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Discussion in 'General Electronics Discussion' started by MeAndSteve, Jan 20, 2012.

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  1. MeAndSteve

    MeAndSteve

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    Jan 20, 2012
    Hi all, not sure if this is the right place to post this, (play new guy card). :D

    I'm trying to get a garage door opener to function up and down with a single door bell switch and a single touch of the switch so you don't have to hold it down. Not sure if it's even possible. I'll be using limit switches to stop the door when it's all the way open as well as closed.

    Thanks for any help!
     
  2. (*steve*)

    (*steve*) ¡sǝpodᴉʇuɐ ǝɥʇ ɹɐǝɥd Moderator

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    Presumably you're not using a controller that already has a single button that performs the press once to go up, press again to go down function?
     
  3. MeAndSteve

    MeAndSteve

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    Jan 20, 2012
    That is correct, Steve. At present I have the door, the motor, and the switch.

    Thanks!
     
  4. (*steve*)

    (*steve*) ¡sǝpodᴉʇuɐ ǝɥʇ ɹɐǝɥd Moderator

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    I'd try to get a proper controller for it. Typically these will stop the door either when a limit switch is actuated or when the motor current exceeds some value.

    You could design one, but I'd see if I could grab one from a door that has been replaced or from a failed control. They typically fail (so I'm told by people who look after them) because the relays fail. It's a very cheap fix.

    If you want to build your own, you'd probably be best to look at something based around a microporcessor.

    What's your skill level with designing things like this?
     
  5. MeAndSteve

    MeAndSteve

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    Jan 20, 2012
    I kind of thought that just buying a premade unit if they existed would be the easy way to go. For what I plan on using it for however, I wanted something sort of my own and it would need to be highly reliable. I studied electronics years ago but have very little design training/experience. I can easily follow schematics and build boards via schematics. I've been an automotive tech for over 20 years, so the hands on is easy for me, just designing a circuit is pretty much out of my ability zone.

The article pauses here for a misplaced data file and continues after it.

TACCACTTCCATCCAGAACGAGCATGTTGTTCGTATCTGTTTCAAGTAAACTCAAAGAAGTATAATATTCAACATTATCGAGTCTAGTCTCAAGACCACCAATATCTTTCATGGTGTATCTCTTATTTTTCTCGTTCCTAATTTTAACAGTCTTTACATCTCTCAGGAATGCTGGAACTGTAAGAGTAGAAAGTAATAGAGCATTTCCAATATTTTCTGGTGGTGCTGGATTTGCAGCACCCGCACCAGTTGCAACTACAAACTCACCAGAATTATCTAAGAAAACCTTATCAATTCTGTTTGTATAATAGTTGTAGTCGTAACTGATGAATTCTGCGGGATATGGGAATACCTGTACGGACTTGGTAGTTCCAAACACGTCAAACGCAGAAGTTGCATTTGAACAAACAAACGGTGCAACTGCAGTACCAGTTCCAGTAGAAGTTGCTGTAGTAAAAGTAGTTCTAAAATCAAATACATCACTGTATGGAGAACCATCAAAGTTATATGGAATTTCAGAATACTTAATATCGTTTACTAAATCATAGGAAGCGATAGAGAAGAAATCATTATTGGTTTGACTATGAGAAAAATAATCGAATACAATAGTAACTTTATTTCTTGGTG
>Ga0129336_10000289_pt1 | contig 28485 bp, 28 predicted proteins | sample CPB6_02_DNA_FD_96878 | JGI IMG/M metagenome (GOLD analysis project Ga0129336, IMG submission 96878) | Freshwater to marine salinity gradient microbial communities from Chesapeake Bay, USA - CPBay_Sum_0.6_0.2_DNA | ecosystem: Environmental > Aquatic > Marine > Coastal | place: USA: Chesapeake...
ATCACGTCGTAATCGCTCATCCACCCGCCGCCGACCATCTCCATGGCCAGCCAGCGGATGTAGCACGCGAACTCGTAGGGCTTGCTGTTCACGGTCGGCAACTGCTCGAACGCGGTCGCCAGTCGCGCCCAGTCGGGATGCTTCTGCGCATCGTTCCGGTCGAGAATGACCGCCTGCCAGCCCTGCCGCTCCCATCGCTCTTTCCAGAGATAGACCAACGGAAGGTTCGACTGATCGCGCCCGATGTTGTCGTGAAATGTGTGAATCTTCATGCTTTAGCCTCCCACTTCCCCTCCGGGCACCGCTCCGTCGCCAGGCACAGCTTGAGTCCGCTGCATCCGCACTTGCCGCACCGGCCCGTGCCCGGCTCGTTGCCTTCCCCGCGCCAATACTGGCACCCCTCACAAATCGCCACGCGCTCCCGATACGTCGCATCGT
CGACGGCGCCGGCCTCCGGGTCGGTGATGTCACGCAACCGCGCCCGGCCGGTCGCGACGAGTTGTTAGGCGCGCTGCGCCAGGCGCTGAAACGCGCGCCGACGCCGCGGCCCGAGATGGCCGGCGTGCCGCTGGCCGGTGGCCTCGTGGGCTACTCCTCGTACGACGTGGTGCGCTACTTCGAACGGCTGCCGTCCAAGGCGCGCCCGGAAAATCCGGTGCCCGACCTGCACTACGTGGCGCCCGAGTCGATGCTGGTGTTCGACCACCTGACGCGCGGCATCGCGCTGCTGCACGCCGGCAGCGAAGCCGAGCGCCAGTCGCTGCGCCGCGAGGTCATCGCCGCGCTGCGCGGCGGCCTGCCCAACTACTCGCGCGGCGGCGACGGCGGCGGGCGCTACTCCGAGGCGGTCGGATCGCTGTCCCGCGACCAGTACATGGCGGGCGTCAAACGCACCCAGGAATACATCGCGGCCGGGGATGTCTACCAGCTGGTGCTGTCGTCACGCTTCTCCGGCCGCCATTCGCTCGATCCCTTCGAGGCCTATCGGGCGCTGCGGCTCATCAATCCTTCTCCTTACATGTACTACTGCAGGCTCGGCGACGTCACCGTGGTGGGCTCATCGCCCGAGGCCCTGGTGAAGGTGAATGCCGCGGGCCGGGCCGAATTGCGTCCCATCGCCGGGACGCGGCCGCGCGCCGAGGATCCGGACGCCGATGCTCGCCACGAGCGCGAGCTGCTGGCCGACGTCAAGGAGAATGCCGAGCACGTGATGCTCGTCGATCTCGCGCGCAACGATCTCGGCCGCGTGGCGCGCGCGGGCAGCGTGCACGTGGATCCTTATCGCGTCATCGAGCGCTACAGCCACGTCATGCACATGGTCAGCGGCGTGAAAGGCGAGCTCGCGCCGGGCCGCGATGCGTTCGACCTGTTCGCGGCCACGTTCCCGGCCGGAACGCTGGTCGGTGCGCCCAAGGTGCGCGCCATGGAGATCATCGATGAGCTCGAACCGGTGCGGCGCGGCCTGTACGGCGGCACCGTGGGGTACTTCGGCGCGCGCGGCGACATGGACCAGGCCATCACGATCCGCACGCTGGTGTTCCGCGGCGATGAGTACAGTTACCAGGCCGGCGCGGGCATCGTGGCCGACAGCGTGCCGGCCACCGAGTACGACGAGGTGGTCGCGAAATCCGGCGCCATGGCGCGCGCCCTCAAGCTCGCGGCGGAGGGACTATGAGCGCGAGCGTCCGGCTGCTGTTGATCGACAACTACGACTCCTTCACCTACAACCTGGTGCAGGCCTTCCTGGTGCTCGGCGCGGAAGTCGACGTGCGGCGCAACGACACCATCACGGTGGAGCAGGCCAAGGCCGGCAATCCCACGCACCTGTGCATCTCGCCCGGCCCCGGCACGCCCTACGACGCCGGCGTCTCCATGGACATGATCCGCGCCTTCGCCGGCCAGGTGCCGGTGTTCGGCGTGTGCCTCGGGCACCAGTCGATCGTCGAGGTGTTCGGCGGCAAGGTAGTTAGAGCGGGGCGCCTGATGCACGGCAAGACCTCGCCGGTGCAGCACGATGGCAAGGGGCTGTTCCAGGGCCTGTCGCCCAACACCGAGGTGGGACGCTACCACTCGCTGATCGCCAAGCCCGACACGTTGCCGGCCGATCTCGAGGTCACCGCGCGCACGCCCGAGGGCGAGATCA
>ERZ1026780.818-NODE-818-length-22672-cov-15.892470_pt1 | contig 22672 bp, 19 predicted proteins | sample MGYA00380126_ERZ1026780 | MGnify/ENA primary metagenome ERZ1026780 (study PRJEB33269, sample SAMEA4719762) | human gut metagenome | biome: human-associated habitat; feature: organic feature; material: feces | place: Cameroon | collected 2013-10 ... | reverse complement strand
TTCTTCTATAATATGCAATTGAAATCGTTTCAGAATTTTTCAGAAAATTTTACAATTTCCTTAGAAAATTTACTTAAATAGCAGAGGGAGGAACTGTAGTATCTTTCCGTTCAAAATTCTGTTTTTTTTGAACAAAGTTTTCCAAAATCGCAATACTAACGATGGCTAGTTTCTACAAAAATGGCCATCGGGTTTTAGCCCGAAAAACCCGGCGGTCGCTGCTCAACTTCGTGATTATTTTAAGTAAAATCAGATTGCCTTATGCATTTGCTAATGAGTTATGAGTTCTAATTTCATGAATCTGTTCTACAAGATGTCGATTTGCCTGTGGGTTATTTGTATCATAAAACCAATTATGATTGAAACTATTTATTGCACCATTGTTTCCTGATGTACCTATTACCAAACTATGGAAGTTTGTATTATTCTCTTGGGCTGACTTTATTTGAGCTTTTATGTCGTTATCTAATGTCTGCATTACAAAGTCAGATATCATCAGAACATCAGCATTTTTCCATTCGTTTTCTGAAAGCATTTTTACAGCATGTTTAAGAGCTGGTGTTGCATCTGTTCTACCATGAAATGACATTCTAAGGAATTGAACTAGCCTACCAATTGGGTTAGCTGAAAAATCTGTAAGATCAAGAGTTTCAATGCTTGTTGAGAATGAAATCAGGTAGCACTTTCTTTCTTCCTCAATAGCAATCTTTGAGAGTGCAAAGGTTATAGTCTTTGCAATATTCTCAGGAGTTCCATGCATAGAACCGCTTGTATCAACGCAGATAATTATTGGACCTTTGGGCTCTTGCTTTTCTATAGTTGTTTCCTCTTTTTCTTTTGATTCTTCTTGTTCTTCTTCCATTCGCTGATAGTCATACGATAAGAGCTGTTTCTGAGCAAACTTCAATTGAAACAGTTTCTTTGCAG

Thank you for your thoughts, at least I now know it is possible to do what I need so I can search out the design and cross it into a reliable usable unit.
     
  6. (*steve*)

    (*steve*) ¡sǝpodᴉʇuɐ ǝɥʇ ɹɐǝɥd Moderator

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    I looked for designs on the web, but couldn't come up with anything.

    It's not a difficult thing to do, but ig you're moving something with significant mass, or with a motor that generates significant force, it is always wise to design it for safety.

    As an example, people have been crushed under garage doors. This is one reason why most modern controllers monitor current to the motor and stop (or even reverse) when they detect a stall.

    Simple limit switches are easy, but may not be sufficient.

    So what are you planning to do?
     
  7. MeAndSteve

    MeAndSteve

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    Jan 20, 2012
    There's allot to consider, I know!

    Truth be told, I'm working on a sliding door that will open when an alarm goes off without human intervention. But the door will need to be operational during normal use when the alarm is silent. I already have a working model of this built, just having some difficulty with the human operation side of things.